On the cutting edge: Poet, Navigator sign LOI for CCUS project

By Katie Schroeder | June 10, 2022

The world’s largest ethanol producer, Poet LLC, released a letter of intent signifying their partnership with Navigator CO2 Ventures LLC in early June. Ethanol Producer Magazine followed up with Poet and Navigator for further comment. “Poet is extremely prominent obviously in the ethanol space being the largest producer here in the nation. But I think you know they are one of what is a handful of customers on the Heartland Greenway it continues to buildout both the continued attention to carbon as a key component of how we do business collectively,” said Elizabeth Burns-Thompson, vice president of government and public affairs with Navigator.

Poet has pledged to reach carbon neutrality at all of its facilities by 2050 and views this partnership as a way to help reach this goal, according to Poet media specialist Erin Smith. “According to a study by EH&E, bioethanol is currently 46 percent less carbon-intensive than gasoline,” Smith stated. “CCUS implementation improves that number to approximately 75 percent reduction in carbon intensity over gasoline at the 18 Poet facilities included in this project.” Their decision to partner with Navigator came after months of examining the “long-term viability and public safety of the system,” according to Smith. “Navigator has an experienced team with an impressive track record and will utilize state-of-the-art technologies, and we are confident this carbon platform will be a secure and beneficial addition to our network,” she stated.

Of Poet’s 18 facilities across Iowa, Nebraska and South Dakota that are involved, eight of them will come online in phase one of the Heartland Greenway. “There are eight Poet facilities represented as part of that Phase One in addition to the Bolero plants, the three Big River facilities, OCI fertilizer down in southeast Iowa as well as Siouxland ethanol Facility in Jackson, Nebraska,” Burns-Thompson said.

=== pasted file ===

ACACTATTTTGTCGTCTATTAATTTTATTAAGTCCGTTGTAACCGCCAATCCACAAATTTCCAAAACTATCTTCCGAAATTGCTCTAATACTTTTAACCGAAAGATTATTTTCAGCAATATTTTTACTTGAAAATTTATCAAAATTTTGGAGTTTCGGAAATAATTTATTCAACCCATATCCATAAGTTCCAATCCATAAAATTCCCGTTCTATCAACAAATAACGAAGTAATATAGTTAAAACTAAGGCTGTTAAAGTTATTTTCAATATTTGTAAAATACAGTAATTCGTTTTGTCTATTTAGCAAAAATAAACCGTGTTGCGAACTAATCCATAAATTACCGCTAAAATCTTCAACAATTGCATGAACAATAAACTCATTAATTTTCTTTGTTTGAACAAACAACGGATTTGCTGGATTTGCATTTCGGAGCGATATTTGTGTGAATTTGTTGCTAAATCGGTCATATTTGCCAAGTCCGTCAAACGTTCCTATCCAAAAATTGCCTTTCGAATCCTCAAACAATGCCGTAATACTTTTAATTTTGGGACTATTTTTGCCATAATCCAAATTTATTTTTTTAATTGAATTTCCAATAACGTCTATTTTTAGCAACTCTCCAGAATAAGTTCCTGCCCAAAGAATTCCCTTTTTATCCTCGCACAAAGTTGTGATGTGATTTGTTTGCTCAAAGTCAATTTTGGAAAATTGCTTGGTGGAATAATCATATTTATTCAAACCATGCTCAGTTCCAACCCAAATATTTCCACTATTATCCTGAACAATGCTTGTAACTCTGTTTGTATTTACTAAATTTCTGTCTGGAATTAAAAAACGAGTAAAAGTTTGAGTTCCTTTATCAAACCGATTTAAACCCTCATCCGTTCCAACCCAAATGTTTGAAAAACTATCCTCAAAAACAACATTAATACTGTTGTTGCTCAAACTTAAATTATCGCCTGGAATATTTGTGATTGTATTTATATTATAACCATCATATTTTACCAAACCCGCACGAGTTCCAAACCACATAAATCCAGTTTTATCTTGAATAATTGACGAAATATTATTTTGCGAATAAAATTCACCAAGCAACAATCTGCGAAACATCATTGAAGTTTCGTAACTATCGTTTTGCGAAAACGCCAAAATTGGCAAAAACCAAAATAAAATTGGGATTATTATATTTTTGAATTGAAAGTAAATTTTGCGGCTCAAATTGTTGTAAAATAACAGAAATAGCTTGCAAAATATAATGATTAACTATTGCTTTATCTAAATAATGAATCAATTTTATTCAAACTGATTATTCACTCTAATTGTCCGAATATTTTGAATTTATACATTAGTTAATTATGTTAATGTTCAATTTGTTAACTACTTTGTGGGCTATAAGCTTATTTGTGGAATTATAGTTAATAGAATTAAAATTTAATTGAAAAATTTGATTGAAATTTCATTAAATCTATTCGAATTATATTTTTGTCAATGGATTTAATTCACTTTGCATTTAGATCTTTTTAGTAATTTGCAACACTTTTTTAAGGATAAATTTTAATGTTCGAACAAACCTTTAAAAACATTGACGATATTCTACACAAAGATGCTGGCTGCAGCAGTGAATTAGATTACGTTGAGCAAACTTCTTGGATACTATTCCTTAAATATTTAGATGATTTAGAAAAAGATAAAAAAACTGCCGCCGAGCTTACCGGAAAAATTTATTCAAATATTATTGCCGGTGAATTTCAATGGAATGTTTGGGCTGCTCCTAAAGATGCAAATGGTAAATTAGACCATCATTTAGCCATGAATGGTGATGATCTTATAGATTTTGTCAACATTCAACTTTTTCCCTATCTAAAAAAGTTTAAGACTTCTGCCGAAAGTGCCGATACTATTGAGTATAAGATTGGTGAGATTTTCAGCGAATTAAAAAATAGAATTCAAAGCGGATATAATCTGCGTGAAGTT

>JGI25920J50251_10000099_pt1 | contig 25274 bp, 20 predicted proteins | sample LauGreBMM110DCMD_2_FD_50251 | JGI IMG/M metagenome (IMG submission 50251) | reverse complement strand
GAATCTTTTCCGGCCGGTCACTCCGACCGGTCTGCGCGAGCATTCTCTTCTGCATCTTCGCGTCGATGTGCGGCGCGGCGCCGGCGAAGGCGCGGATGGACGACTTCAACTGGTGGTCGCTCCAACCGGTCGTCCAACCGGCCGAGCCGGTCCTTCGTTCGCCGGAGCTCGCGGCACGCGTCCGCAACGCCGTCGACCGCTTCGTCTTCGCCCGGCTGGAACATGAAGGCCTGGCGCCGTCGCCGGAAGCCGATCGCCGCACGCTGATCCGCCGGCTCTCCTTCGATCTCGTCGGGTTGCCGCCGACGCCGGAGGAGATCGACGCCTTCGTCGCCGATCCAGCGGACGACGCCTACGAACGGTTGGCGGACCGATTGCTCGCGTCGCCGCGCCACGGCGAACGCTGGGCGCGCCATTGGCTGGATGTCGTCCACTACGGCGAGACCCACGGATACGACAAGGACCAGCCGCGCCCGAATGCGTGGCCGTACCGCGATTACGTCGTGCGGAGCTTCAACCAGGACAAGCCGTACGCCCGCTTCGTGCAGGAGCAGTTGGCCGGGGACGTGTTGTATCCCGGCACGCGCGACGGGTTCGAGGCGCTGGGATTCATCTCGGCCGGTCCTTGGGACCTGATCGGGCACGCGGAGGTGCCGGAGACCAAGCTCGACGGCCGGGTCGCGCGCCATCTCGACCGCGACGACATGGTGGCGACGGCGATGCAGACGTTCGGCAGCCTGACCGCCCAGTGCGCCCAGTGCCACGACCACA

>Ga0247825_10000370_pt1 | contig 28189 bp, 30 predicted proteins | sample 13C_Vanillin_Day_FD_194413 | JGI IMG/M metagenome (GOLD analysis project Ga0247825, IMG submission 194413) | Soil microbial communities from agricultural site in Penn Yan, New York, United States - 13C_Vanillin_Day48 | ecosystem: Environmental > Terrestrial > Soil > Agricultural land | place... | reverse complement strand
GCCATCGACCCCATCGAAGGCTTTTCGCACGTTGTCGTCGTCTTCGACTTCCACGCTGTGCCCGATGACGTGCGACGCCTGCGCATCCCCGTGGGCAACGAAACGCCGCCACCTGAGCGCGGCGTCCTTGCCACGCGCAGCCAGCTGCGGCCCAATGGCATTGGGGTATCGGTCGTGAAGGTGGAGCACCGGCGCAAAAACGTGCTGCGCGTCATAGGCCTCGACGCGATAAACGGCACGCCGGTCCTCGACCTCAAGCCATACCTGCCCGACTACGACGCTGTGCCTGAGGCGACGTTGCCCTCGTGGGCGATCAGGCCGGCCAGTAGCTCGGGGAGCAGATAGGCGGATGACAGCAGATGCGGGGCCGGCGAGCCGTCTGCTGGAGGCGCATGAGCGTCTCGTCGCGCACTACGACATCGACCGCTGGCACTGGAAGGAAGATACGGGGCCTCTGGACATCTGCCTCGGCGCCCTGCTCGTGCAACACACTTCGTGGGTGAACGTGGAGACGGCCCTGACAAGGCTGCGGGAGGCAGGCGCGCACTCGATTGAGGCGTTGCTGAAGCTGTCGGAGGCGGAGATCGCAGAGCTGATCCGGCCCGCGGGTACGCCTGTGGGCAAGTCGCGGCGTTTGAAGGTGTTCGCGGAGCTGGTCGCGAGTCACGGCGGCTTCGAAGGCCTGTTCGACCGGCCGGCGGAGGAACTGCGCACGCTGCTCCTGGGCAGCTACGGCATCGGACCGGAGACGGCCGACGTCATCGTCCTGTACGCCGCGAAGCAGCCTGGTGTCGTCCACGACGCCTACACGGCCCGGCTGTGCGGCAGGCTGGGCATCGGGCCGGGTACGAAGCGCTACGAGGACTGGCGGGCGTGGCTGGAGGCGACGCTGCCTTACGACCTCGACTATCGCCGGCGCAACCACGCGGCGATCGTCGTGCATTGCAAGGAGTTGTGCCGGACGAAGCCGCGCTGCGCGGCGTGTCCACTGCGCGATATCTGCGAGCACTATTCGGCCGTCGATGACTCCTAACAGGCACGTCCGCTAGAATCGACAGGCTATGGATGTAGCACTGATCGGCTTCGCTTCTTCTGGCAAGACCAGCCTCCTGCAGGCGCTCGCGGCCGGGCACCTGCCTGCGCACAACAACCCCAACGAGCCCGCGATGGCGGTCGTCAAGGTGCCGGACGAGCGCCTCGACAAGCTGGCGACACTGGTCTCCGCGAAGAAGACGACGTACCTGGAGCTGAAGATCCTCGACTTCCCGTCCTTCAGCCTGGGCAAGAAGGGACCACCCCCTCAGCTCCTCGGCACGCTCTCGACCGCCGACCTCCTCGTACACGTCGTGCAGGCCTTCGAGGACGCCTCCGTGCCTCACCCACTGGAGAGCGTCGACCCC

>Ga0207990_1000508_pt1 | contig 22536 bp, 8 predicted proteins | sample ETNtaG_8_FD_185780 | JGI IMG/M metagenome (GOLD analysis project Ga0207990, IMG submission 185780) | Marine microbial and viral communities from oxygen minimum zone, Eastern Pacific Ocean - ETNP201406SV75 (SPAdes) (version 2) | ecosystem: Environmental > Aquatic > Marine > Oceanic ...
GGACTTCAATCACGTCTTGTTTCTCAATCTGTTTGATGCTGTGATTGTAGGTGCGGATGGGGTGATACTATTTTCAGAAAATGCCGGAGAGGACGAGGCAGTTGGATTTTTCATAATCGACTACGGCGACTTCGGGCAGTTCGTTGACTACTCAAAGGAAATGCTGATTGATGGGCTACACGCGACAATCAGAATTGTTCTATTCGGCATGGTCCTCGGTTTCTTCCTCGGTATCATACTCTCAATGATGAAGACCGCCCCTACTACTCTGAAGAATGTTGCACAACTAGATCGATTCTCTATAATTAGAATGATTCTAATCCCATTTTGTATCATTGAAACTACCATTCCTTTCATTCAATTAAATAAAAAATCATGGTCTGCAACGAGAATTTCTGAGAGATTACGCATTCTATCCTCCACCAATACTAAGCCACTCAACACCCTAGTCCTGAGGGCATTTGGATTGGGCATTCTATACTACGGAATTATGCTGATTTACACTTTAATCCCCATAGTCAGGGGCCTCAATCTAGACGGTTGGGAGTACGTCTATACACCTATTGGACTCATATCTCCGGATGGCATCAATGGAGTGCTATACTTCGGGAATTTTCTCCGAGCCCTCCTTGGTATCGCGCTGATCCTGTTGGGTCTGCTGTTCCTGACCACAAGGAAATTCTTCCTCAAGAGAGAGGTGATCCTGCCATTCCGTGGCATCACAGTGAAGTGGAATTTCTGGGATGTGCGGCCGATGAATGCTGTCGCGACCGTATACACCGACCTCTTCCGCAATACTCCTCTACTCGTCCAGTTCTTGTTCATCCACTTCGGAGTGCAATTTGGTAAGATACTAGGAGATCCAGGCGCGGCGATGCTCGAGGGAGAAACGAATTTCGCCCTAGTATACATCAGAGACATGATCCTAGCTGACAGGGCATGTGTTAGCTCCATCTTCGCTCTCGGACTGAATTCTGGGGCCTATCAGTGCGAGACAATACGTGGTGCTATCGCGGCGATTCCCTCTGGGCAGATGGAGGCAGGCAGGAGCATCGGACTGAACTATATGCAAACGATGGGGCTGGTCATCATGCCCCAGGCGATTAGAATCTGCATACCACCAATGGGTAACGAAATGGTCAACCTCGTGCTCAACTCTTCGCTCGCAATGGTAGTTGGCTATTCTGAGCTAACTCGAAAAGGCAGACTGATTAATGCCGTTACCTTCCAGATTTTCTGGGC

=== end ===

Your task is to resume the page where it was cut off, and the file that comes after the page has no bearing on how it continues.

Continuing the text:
Navigator is still in the early stages of the process, currently working on getting the necessary permits before construction. In December and January, the Navigator team traveled the pipeline footprint holding informational meetings in communities. “We did as much listening as we did talking as part of those meetings,” Burns-Thompson said. “Gathering feedback from community leaders, landowners, county boards of supervisors, other local stakeholder groups and such, helped gather feedback so that if there are areas where we need to shift that corridor where we need a new routing, where we need to do things a little bit differently.” Navigator is currently working to incorporate the feedback into their second round of outreach to landowners.

She explained that they received questions in this first round of community meetings as to why Poet wasn’t a part of the project if carbon capture is so important to the ethanol industry. With Poet joining the project, Burns-Thompson believes that Poet’s significance within the ethanol industry and the agricultural community helps demonstrate the importance of carbon capture and sequestration to the industry.

“I think that that valuation associated with carbon is continuing to grow and the commitment by Poet and…the other processors in this space continues to validify that is going to be a metric that is going to continue to determine the value of those end products, be it that gallon of ethanol or be it the other component parts and coproducts that are coming out of, be it an ethanol biorefinery or other processors across the Heartland too,” Burns-Thompson said.